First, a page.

Labor Day is an opportunity to honor our nation’s workers. Since I have lived and worked around miners all of my adult life, I take great pride in acknowledging the hard work and dedication they bring to the job. It’s no secret that mining is a hazardous occupation, and those who choose this path are well aware of the risks they face every day.
During my 30 years with the United Mine Workers, I was a vocal advocate for the rights of miners. When I came to the Mine Safety and Health Administration (MSHA), I vowed not to alter that focus. The explosion at Upper Big Branch was a devastating tragedy, and my heart breaks for the families and friends of the men who died in that mine. But we are already acting on the lessons we are learning from this tragedy.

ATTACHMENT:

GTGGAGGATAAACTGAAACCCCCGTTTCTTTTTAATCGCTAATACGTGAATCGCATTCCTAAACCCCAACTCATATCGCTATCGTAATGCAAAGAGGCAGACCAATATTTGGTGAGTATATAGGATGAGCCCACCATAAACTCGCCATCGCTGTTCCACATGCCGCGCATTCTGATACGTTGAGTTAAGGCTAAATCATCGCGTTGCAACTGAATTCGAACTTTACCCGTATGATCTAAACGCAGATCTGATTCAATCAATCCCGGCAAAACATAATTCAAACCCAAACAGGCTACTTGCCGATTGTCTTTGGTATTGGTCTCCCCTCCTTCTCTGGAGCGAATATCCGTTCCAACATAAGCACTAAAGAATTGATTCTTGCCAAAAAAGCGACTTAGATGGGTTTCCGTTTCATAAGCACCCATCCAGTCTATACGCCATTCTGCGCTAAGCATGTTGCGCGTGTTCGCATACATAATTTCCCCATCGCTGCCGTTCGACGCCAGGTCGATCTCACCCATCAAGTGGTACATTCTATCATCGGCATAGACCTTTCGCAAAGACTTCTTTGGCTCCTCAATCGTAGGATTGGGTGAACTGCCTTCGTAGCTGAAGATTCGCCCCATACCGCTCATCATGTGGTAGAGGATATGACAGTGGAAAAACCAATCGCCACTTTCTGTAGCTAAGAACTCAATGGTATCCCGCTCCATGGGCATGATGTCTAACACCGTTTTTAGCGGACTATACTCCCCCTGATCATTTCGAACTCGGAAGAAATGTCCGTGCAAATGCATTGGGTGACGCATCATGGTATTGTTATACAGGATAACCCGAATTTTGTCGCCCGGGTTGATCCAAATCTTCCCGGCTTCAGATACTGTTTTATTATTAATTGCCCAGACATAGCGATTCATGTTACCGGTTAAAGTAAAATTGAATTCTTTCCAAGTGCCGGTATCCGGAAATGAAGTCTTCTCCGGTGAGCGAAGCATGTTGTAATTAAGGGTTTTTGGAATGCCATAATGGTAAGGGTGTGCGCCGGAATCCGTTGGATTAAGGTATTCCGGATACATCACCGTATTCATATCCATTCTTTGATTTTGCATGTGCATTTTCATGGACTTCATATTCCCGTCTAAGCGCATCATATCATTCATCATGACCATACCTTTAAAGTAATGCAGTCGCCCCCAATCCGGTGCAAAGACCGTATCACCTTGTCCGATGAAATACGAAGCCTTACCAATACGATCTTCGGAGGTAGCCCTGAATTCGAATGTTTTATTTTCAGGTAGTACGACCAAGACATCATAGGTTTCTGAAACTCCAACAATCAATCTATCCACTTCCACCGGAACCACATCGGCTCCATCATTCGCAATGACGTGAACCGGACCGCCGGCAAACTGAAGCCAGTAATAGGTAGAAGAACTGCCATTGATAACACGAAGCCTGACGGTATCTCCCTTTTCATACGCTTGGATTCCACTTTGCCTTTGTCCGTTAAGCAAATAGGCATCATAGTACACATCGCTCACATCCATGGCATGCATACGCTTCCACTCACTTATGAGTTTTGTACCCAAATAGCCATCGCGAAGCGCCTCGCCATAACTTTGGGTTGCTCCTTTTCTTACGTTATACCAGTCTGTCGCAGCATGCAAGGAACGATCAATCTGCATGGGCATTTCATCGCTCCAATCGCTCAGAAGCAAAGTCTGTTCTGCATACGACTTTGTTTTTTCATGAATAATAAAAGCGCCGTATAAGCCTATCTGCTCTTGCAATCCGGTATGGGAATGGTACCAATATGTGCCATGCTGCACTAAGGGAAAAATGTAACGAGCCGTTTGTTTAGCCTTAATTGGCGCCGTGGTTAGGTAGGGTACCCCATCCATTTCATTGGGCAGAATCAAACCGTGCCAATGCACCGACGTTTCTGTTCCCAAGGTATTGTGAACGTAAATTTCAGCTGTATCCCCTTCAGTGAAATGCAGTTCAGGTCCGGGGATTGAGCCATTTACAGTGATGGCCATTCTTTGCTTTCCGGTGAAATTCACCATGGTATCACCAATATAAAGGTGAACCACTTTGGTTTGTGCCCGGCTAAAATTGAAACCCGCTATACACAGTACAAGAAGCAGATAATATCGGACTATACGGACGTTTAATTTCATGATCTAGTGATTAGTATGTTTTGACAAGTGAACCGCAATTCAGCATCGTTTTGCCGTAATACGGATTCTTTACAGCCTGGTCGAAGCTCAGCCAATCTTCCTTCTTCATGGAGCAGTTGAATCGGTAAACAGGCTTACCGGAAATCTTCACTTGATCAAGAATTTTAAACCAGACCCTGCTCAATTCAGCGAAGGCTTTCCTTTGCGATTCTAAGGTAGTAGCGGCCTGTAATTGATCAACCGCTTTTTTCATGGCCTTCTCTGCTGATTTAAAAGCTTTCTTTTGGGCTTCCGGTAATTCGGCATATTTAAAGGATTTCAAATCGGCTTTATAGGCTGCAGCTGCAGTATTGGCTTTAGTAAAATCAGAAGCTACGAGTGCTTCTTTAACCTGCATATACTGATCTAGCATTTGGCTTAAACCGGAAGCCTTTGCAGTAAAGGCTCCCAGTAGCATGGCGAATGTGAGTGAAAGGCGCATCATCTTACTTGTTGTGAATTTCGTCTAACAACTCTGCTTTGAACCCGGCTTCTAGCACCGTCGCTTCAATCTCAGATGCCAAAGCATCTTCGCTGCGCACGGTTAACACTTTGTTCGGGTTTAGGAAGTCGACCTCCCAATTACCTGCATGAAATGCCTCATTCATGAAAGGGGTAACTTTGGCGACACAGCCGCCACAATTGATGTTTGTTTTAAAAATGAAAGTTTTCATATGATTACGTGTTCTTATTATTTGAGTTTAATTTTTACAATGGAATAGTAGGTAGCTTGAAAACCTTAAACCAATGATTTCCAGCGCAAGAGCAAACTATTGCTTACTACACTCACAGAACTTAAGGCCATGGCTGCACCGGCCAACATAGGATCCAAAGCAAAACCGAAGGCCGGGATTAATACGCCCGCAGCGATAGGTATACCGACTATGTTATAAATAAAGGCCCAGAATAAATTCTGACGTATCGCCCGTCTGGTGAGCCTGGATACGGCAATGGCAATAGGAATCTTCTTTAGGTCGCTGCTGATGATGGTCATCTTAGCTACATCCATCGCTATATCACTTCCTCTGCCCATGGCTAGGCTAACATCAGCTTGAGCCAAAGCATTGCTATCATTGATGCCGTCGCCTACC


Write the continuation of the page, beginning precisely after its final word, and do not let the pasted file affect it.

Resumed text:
We’ve intensified our enforcement efforts since the mine disaster – aggressively pursuing mine operators with troubling violation histories. Over the past five months, MSHA has conducted a series of surprise inspections that have resulted in dozens of closure orders at problem mines.
Inspectors have commandeered company phones to ensure that mining personnel don’t tip their colleagues off about a federal inspector’s arrival. This is an illegal act, but we are hearing more and more about how often it happens.
Earlier this year, Congress introduced the Robert C. Byrd Miner Safety and Health Act of 2010, legislation that will give us stronger tools to go after mine operators that continue to ignore basic safety and health regulations. Senator Byrd was indisputably the coal miner’s most ardent supporter and, had he lived, he would have worked tirelessly to pass this bill.
Through tragedy, comes change. The kind of change we hope will improve safety and health for our nation’s miners. Not just on Labor Day, but everyday.
Joseph Main is the Assistant Secretary for the Mine Safety and Health Administration